Opera + Classical Music Reviews

RPO/Davis @ Cadogan Hall, London

15 June 2007


Faur’s Requiem is voluptuous and elegiac, and incense often seems to drip from its very fabric.

At first my ears struggled to adjust to Andrew Davis‘ reading at the Cadogan Hall on Friday evening.

Methodically paced and deliberately balanced it was, and I missed a sense of heady euphoria and noticed a static approach to the flowering vocal lines that Faur provides.

But soon it became clear just how lucid this reading was. In not dwelling on momentary beauties (take the Sanctus, where the melting modulations were matched with little spontaneous orchestral bloom), Davis shaped each movement in a wide paragraph, examining the composer’s long term aspirations. We could not help but be dragged with him.

Faur divides the six movements between sombre, elegaic low string textures (generally rendered in D and its harmonic relations) and brighter, ethereal textures of the organ and the harp. The Royal Philharmonic Orchestra‘s balances here were stupendously clear and the characterisation of each orchestral section was strong. To match, the Joyful Company of Singers sang with great clarity and superb diction. After a slightly reverential start, I found their sound increasingly thrilling, with the brief reference to the Dies Irae vibrant and pointed, and their tone in the culminating In Paradisum gorgeously luminous.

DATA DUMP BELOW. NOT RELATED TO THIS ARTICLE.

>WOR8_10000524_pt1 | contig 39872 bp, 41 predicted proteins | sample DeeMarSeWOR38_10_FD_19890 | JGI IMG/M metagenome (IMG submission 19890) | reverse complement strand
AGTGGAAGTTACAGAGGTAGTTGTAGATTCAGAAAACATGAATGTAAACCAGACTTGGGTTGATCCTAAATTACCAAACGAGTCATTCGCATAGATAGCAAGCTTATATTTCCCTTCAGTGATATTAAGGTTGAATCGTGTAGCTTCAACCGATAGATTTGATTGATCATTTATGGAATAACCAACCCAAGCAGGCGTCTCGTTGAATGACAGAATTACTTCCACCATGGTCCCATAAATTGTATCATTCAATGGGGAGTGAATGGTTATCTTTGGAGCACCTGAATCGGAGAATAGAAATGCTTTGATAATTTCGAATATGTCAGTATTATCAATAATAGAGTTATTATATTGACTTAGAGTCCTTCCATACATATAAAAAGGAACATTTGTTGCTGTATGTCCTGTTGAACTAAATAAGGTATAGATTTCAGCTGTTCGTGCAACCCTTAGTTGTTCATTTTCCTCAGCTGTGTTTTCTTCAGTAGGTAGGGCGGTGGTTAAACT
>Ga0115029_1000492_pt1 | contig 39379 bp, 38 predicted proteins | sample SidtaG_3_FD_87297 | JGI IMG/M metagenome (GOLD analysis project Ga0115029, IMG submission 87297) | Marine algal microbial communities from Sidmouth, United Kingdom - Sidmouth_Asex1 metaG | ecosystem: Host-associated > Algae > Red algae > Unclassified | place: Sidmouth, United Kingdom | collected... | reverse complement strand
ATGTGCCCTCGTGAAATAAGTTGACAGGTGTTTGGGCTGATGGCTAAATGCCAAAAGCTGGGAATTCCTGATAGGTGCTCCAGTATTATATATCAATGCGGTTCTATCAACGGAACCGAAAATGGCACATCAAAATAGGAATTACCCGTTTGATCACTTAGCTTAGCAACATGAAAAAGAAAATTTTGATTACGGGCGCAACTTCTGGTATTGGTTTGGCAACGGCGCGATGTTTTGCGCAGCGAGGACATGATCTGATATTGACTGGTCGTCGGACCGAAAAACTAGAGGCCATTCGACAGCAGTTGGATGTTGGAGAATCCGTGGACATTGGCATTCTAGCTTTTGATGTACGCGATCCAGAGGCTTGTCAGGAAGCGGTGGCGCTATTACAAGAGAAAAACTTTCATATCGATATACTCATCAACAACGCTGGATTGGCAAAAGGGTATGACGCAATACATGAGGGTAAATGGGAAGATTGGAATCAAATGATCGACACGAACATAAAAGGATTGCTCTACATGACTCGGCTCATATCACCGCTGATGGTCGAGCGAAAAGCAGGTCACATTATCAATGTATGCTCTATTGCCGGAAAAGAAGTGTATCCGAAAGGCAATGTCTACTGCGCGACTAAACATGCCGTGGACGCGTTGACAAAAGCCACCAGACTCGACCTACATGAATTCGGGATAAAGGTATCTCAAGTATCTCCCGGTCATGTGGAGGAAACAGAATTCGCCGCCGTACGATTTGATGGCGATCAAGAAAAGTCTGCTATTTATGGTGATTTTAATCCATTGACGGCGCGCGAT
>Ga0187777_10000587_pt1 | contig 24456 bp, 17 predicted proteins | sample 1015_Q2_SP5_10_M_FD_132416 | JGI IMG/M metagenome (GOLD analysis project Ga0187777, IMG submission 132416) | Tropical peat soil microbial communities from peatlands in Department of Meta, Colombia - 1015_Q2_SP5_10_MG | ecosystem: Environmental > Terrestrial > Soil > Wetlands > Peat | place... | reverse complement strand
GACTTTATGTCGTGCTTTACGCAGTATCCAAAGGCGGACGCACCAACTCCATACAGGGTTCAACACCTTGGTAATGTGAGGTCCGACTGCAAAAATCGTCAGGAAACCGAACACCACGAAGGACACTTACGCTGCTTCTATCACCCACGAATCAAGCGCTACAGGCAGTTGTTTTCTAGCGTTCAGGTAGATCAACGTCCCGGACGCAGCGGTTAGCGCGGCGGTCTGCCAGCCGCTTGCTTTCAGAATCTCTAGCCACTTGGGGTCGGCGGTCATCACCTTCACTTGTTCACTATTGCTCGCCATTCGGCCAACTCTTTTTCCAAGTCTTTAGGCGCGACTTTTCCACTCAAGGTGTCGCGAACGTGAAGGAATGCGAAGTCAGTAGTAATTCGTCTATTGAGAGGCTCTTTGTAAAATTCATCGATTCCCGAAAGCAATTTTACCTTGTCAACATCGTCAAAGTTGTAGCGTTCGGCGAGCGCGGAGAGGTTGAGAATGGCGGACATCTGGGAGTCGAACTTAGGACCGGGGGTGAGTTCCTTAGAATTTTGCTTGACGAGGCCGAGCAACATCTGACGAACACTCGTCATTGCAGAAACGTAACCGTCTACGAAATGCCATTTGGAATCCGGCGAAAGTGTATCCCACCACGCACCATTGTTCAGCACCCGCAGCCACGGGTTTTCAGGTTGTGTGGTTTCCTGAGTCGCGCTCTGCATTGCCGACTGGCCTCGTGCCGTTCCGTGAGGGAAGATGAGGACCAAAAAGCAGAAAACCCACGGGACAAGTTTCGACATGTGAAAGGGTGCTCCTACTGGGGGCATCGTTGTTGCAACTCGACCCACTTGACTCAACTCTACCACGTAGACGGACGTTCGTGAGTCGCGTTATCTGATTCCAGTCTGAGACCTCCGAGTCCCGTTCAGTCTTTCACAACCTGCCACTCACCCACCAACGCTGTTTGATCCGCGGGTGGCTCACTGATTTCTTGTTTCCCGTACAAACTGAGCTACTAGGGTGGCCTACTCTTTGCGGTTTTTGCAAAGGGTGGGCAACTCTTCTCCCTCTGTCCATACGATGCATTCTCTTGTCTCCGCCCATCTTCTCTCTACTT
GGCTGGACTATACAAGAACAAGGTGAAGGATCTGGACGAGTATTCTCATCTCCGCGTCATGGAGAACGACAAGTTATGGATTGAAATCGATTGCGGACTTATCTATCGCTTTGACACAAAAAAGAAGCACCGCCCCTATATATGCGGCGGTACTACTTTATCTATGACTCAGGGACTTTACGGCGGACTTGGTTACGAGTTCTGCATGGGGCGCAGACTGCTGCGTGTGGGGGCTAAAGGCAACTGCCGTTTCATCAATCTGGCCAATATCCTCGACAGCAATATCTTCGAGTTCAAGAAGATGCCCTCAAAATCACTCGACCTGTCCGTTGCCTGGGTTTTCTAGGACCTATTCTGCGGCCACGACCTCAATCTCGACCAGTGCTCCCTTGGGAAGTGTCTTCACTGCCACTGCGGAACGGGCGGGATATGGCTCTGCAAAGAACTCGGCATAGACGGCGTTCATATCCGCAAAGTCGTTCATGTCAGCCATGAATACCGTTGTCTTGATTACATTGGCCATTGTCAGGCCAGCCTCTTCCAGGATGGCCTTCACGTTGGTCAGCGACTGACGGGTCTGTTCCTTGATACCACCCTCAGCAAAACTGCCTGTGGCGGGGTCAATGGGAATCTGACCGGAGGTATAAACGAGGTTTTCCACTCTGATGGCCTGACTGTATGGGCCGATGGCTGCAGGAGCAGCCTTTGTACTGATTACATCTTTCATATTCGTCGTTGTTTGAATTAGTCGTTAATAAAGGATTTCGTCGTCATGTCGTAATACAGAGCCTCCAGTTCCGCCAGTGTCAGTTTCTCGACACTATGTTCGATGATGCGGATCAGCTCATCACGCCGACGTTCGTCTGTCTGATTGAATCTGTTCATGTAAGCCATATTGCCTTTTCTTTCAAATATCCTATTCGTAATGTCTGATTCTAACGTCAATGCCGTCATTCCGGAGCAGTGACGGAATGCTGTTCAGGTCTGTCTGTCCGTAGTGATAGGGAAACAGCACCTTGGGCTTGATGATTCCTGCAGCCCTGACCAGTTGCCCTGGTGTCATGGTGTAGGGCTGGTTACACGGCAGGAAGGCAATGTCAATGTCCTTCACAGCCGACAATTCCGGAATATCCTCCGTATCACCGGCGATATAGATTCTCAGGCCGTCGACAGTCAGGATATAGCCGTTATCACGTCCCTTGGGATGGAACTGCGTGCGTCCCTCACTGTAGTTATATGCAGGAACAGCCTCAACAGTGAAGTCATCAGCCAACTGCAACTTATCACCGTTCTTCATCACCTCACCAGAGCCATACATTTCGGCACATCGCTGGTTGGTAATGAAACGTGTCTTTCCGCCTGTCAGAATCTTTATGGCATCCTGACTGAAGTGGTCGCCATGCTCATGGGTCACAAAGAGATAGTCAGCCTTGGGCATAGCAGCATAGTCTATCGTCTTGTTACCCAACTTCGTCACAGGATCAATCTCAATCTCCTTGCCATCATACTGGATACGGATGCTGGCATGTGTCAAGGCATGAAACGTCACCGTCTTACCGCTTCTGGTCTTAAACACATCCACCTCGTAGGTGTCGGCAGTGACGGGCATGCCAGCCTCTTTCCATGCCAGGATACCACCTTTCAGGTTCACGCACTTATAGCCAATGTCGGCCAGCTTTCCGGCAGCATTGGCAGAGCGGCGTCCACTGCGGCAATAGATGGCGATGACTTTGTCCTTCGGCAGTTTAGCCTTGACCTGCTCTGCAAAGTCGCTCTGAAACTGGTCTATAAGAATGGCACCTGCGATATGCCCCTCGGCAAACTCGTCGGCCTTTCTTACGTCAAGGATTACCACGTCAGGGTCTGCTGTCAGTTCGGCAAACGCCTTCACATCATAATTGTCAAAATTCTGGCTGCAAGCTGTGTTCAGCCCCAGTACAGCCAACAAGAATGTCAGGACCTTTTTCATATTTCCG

Soloists were well chosen. Alistair Miles is one of the most consistently excellent baritones in the concert hall and here he eased his large voice into the role, phrasing impeccably. Soprano Joanne Lunn, placed high above the platform, lacked a bottom half to her voice, but her pure sound, undefiled by vibrato, made one sit up and take note. (I still prefer a boy treble in the role.) The whole performance was unusually propulsive and hypnotically fascinating.

The first half of the concert was also well played. Oddly, I found a tear welling in my eye at the end of Ravel’s Mother Goose, here performed in its reorchestrated, completed version. The immense warmth and tenderness of the performance were what did it for me. However, there could have been a tad more drama at times. In Les entretriens de la belle et de la bte, the solo clarinet and contrabassoon argue then entwine, but here the clarinet line was submerged. Much better were the frequently delicate and responsive balances of cello, violin and viola. Ravel’s scoring is jawdropping and here that was made oh so evident.

And Delius’ operatic interlude The Walk to the Paradise Garden was a tremendous start to the concert, with heartbreaking quivers in the woodwind solos saying what a thousand words could not. All in all, it was all music making of high quality.



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